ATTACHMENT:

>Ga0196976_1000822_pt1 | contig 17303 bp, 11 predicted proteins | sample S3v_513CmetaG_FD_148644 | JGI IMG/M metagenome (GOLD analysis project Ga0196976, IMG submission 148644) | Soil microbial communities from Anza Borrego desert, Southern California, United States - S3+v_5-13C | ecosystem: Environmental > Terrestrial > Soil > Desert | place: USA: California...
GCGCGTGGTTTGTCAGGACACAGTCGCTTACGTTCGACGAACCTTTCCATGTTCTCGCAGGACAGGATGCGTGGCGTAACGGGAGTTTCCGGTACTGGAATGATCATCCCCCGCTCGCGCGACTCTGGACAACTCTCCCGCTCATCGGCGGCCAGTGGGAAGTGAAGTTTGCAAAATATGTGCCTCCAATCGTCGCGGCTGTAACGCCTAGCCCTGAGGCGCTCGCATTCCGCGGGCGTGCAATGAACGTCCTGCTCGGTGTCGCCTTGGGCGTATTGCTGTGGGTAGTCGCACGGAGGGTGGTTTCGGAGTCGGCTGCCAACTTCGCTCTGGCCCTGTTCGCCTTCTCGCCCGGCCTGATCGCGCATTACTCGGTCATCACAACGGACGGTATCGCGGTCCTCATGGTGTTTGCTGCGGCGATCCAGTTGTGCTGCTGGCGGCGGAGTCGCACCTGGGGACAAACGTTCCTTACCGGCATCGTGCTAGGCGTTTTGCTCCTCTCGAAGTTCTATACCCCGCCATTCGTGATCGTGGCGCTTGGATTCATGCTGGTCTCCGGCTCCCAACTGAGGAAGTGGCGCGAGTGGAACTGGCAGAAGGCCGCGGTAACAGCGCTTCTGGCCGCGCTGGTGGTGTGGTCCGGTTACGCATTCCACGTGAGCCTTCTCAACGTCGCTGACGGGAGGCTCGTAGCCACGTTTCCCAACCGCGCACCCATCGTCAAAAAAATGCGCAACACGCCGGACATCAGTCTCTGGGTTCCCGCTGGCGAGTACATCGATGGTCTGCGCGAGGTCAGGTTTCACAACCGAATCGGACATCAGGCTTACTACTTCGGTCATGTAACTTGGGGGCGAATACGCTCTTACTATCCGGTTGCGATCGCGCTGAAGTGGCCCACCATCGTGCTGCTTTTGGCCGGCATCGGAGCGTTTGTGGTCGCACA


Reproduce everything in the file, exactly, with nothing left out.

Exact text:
>Ga0196976_1000822_pt1 | contig 17303 bp, 11 predicted proteins | sample S3v_513CmetaG_FD_148644 | JGI IMG/M metagenome (GOLD analysis project Ga0196976, IMG submission 148644) | Soil microbial communities from Anza Borrego desert, Southern California, United States - S3+v_5-13C | ecosystem: Environmental > Terrestrial > Soil > Desert | place: USA: California...
GCGCGTGGTTTGTCAGGACACAGTCGCTTACGTTCGACGAACCTTTCCATGTTCTCGCAGGACAGGATGCGTGGCGTAACGGGAGTTTCCGGTACTGGAATGATCATCCCCCGCTCGCGCGACTCTGGACAACTCTCCCGCTCATCGGCGGCCAGTGGGAAGTGAAGTTTGCAAAATATGTGCCTCCAATCGTCGCGGCTGTAACGCCTAGCCCTGAGGCGCTCGCATTCCGCGGGCGTGCAATGAACGTCCTGCTCGGTGTCGCCTTGGGCGTATTGCTGTGGGTAGTCGCACGGAGGGTGGTTTCGGAGTCGGCTGCCAACTTCGCTCTGGCCCTGTTCGCCTTCTCGCCCGGCCTGATCGCGCATTACTCGGTCATCACAACGGACGGTATCGCGGTCCTCATGGTGTTTGCTGCGGCGATCCAGTTGTGCTGCTGGCGGCGGAGTCGCACCTGGGGACAAACGTTCCTTACCGGCATCGTGCTAGGCGTTTTGCTCCTCTCGAAGTTCTATACCCCGCCATTCGTGATCGTGGCGCTTGGATTCATGCTGGTCTCCGGCTCCCAACTGAGGAAGTGGCGCGAGTGGAACTGGCAGAAGGCCGCGGTAACAGCGCTTCTGGCCGCGCTGGTGGTGTGGTCCGGTTACGCATTCCACGTGAGCCTTCTCAACGTCGCTGACGGGAGGCTCGTAGCCACGTTTCCCAACCGCGCACCCATCGTCAAAAAAATGCGCAACACGCCGGACATCAGTCTCTGGGTTCCCGCTGGCGAGTACATCGATGGTCTGCGCGAGGTCAGGTTTCACAACCGAATCGGACATCAGGCTTACTACTTCGGTCATGTAACTTGGGGGCGAATACGCTCTTACTATCCGGTTGCGATCGCGCTGAAGTGGCCCACCATCGTGCTGCTTTTGGCCGGCATCGGAGCGTTTGTGGTCGCACA